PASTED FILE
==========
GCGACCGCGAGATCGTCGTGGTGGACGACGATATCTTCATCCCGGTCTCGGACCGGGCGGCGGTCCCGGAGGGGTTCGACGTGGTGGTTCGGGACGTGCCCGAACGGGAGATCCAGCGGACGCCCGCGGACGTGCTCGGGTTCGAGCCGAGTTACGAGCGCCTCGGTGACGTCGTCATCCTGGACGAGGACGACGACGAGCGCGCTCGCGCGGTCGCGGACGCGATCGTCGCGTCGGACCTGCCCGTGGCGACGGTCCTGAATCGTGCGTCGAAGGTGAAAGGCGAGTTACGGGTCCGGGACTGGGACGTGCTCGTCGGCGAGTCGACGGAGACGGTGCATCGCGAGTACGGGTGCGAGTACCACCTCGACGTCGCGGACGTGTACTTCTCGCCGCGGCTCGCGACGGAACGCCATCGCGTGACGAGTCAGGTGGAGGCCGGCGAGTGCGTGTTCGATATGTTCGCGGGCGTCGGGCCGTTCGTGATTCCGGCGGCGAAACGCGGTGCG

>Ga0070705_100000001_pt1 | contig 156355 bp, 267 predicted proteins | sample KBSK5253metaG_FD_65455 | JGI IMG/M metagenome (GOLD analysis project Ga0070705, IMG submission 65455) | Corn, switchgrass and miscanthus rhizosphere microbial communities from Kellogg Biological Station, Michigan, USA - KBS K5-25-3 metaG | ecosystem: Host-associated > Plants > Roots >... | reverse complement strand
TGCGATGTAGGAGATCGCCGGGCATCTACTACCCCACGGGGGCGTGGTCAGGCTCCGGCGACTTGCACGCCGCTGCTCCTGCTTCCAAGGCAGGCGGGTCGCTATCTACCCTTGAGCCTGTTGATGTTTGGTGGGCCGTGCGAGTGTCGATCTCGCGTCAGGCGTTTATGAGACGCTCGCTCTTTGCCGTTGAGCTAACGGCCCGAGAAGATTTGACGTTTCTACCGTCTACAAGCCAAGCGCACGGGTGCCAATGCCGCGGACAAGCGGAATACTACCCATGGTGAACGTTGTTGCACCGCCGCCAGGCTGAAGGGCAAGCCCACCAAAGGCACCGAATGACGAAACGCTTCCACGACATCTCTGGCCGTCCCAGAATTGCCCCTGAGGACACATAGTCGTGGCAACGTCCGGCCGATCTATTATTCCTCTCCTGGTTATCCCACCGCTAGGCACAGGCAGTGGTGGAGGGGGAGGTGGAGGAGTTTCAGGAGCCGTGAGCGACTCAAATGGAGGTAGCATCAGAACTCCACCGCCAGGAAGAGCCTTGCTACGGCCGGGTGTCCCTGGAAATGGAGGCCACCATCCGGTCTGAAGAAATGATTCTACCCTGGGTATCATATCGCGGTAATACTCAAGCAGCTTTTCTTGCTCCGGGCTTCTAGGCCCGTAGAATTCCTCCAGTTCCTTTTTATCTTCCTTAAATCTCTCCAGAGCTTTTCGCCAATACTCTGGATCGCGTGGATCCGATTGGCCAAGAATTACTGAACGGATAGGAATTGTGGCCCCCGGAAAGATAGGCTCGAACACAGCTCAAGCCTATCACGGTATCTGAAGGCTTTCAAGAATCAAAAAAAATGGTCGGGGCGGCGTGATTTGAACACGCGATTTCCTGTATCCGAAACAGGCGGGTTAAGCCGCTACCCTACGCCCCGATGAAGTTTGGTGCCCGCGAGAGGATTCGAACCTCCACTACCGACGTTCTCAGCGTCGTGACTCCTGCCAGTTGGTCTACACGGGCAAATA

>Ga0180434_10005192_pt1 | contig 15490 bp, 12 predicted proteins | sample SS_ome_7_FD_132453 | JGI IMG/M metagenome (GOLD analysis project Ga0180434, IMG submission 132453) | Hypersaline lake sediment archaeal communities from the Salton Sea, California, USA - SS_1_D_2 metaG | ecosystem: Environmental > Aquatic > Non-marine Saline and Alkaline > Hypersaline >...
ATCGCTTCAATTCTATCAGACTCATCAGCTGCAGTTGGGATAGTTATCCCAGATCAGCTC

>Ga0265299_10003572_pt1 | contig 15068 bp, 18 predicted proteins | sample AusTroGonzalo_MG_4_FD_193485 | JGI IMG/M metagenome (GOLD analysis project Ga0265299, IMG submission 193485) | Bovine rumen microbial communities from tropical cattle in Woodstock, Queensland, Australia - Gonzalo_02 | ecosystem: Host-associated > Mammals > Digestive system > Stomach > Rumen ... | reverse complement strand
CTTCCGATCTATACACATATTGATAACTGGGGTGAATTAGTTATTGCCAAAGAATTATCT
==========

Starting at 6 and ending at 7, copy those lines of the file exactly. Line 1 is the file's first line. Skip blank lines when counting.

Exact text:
>Ga0265299_10003572_pt1 | contig 15068 bp, 18 predicted proteins | sample AusTroGonzalo_MG_4_FD_193485 | JGI IMG/M metagenome (GOLD analysis project Ga0265299, IMG submission 193485) | Bovine rumen microbial communities from tropical cattle in Woodstock, Queensland, Australia - Gonzalo_02 | ecosystem: Host-associated > Mammals > Digestive system > Stomach > Rumen ... | reverse complement strand
CTTCCGATCTATACACATATTGATAACTGGGGTGAATTAGTTATTGCCAAAGAATTATCT